Martin and Jean have travelled the world. Martin devoted his life to the church and was a minister in New Guinea as well as Australia. He was also a schoolteacher for many years. In around 2002 however, Martin became ill and Jean became his primary carer.

In early 2016 Martin became palliative after a long journey of ill health. This year Jean was also diagnosed with macular degeneration and told she needed treatment at the Fremantle Hospital every four weeks. The appointments were a 45 minute drive from Martin and Jean’s house, leaving her with a dilemma of how to care for Martin and get to her appointments. She didn’t know how she was going to attend the treatment she so needed to save her eyesight. Jean’s daughter-in-law Jenny was the only person who had sat with Martin up until then and Jean needed Jenny to take her to the appointments. Chorus (then Care Options) were able to provide respite care for Martin, enabling Jean (as Martin’s primary carer) to attend the vital treatment appointments for her eyes. Jean had not left Martin alone for more than an hour until that point, as his condition had been deteriorating.

Jean says she cannot praise Chorus staff and volunteers enough, particularly Leanne and Gavin, who cared for Martin while Jean had her eye treatments. Without this respite she fears she may have lost her sight. Martin’s battle ended in August. Jean is thankful for her sight, which would have added to her grief if she had lost it.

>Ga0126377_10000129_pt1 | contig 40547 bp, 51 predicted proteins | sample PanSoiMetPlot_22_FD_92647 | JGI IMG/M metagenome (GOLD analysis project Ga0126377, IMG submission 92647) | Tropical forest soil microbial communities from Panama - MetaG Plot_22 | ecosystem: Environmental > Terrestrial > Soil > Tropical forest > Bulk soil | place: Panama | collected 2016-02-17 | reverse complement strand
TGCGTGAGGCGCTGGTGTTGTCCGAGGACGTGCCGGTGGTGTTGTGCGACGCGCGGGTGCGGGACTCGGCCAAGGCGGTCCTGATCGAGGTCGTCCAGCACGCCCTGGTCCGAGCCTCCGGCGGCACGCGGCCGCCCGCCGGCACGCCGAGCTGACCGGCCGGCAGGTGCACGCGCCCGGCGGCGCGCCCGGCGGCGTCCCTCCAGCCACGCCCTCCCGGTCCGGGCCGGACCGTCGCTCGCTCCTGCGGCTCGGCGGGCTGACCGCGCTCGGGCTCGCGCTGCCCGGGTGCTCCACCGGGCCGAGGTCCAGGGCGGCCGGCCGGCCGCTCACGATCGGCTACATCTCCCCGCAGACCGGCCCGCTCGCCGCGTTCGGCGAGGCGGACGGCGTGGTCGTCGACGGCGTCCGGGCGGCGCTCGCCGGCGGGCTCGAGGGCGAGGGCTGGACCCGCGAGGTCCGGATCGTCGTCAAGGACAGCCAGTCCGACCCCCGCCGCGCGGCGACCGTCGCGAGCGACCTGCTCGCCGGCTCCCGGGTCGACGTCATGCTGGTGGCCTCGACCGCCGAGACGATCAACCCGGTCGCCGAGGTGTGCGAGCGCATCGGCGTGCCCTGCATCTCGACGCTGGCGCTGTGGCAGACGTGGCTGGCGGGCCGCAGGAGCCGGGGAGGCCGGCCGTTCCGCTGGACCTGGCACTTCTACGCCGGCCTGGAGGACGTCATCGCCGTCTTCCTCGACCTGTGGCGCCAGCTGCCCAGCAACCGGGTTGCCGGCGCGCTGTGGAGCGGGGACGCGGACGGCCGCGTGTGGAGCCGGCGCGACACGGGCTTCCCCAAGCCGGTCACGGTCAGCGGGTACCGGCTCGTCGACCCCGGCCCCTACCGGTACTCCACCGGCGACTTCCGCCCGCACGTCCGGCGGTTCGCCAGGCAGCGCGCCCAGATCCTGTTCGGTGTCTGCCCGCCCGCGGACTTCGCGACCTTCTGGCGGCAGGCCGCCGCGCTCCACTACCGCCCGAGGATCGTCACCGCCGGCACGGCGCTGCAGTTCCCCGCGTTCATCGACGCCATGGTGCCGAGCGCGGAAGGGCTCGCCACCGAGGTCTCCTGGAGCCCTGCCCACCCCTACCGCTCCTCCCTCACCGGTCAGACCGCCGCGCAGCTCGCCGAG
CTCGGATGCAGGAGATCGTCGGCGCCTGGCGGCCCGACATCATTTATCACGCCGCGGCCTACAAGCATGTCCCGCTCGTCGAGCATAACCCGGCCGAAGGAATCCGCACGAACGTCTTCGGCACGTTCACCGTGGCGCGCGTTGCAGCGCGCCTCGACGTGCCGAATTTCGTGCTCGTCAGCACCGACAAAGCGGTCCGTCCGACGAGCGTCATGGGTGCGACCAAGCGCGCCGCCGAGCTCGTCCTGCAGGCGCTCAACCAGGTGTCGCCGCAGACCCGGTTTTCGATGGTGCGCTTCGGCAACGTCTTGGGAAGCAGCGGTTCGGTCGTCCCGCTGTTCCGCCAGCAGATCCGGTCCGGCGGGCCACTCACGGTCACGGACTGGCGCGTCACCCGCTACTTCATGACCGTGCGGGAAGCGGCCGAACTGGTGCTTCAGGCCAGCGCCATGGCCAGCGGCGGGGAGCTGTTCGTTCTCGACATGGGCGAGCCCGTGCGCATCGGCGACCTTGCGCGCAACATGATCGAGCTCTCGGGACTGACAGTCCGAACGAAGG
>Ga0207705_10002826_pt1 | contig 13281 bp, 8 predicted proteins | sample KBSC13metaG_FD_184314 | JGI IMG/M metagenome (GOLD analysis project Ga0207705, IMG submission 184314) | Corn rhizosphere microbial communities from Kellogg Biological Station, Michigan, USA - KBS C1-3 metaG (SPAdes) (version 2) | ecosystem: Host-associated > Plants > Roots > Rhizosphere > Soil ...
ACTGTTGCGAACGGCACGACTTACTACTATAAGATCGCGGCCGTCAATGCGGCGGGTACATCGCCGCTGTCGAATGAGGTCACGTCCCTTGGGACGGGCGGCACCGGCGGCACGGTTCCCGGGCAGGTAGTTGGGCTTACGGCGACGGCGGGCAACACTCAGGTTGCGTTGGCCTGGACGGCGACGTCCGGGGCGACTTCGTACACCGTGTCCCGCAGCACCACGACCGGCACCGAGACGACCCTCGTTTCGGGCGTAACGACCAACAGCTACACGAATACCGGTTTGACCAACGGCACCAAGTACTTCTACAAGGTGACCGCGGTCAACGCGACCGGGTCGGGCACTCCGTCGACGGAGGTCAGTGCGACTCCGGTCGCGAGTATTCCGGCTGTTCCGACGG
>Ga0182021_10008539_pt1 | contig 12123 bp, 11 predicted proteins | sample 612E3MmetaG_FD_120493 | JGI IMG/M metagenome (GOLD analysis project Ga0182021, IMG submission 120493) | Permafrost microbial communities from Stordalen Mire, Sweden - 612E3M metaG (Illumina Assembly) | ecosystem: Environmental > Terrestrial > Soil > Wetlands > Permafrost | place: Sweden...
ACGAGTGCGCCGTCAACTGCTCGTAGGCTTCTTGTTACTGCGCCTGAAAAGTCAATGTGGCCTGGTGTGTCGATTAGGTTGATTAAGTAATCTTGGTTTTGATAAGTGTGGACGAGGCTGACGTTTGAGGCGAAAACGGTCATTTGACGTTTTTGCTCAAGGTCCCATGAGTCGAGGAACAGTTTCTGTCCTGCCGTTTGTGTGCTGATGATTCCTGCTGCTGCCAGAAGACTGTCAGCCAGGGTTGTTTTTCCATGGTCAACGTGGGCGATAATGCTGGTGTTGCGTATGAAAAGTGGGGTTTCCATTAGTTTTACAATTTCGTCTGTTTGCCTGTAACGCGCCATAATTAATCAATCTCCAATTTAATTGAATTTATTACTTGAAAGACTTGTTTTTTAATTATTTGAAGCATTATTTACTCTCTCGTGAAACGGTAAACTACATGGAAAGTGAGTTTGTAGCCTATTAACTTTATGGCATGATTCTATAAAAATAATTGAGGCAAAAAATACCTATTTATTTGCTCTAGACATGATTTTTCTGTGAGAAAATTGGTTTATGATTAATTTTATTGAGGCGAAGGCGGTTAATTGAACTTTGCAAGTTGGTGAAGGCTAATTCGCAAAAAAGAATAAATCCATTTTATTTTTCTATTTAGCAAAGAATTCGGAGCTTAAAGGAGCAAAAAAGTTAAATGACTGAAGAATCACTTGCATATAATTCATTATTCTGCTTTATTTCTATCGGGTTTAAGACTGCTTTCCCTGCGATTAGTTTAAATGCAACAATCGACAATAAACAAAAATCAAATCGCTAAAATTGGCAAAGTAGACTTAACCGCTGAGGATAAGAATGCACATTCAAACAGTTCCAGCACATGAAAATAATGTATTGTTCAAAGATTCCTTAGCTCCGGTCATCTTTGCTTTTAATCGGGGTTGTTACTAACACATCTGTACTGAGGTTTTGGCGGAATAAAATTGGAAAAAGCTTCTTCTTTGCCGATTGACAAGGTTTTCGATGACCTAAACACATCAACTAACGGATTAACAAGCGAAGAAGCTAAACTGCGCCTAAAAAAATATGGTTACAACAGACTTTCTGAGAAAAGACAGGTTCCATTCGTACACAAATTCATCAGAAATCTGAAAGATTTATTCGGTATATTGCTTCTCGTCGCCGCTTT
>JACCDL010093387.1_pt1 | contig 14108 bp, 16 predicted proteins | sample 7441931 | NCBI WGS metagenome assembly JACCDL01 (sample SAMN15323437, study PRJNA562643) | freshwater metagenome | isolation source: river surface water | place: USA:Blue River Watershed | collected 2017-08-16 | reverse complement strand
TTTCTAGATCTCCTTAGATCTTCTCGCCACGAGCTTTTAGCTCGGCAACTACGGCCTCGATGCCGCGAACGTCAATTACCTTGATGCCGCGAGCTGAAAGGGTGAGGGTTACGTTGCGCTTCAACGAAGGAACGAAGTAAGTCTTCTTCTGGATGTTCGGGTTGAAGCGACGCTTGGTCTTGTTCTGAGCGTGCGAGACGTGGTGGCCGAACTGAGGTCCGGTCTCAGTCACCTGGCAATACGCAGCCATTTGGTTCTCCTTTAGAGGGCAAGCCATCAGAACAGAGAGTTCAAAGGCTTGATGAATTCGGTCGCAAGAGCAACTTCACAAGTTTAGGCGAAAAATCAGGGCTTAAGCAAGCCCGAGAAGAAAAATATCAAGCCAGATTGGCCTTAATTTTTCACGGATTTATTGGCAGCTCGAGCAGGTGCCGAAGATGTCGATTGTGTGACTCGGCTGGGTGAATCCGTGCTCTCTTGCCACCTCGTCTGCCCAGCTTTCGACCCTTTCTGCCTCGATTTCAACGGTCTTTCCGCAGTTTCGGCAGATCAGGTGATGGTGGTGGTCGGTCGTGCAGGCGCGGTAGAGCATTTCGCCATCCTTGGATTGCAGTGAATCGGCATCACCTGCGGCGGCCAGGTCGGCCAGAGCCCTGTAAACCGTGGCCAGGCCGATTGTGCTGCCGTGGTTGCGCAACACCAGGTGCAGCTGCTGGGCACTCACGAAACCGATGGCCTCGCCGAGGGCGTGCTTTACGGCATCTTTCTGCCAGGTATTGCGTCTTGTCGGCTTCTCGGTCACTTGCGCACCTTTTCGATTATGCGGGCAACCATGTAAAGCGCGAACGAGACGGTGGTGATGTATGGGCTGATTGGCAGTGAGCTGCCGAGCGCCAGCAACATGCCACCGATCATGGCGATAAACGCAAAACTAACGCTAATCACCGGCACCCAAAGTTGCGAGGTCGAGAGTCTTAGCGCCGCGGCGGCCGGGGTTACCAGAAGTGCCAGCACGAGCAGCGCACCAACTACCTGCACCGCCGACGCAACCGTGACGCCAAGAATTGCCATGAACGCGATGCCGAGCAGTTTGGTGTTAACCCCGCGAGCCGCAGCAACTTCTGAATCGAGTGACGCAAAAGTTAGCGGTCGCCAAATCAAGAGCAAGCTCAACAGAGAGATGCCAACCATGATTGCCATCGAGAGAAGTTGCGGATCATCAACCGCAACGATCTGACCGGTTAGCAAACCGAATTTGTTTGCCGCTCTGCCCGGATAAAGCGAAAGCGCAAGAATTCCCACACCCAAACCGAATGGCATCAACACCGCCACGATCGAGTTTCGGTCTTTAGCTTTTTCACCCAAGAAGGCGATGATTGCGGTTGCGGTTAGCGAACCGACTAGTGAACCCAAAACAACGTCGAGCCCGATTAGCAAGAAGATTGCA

Jean is now living each day at a time and has taken on board advice not to make any big decisions in the first year after Martin’s death. She has time on her hands now. She’d like to get back to the shops and in time, to reconnect with the St Nicholas church group. Chorus now supports Jean with her house and garden upkeep and James (Chorus coordinator) has been in contact to make sure Jean is coping.

Jean’s story demonstrates the importance of respite for carers. It can be a full-time role and emotionally demanding to care for a loved one. Carers sometimes need a break to continue doing what they do and in Jean’s case, to look after their own health needs.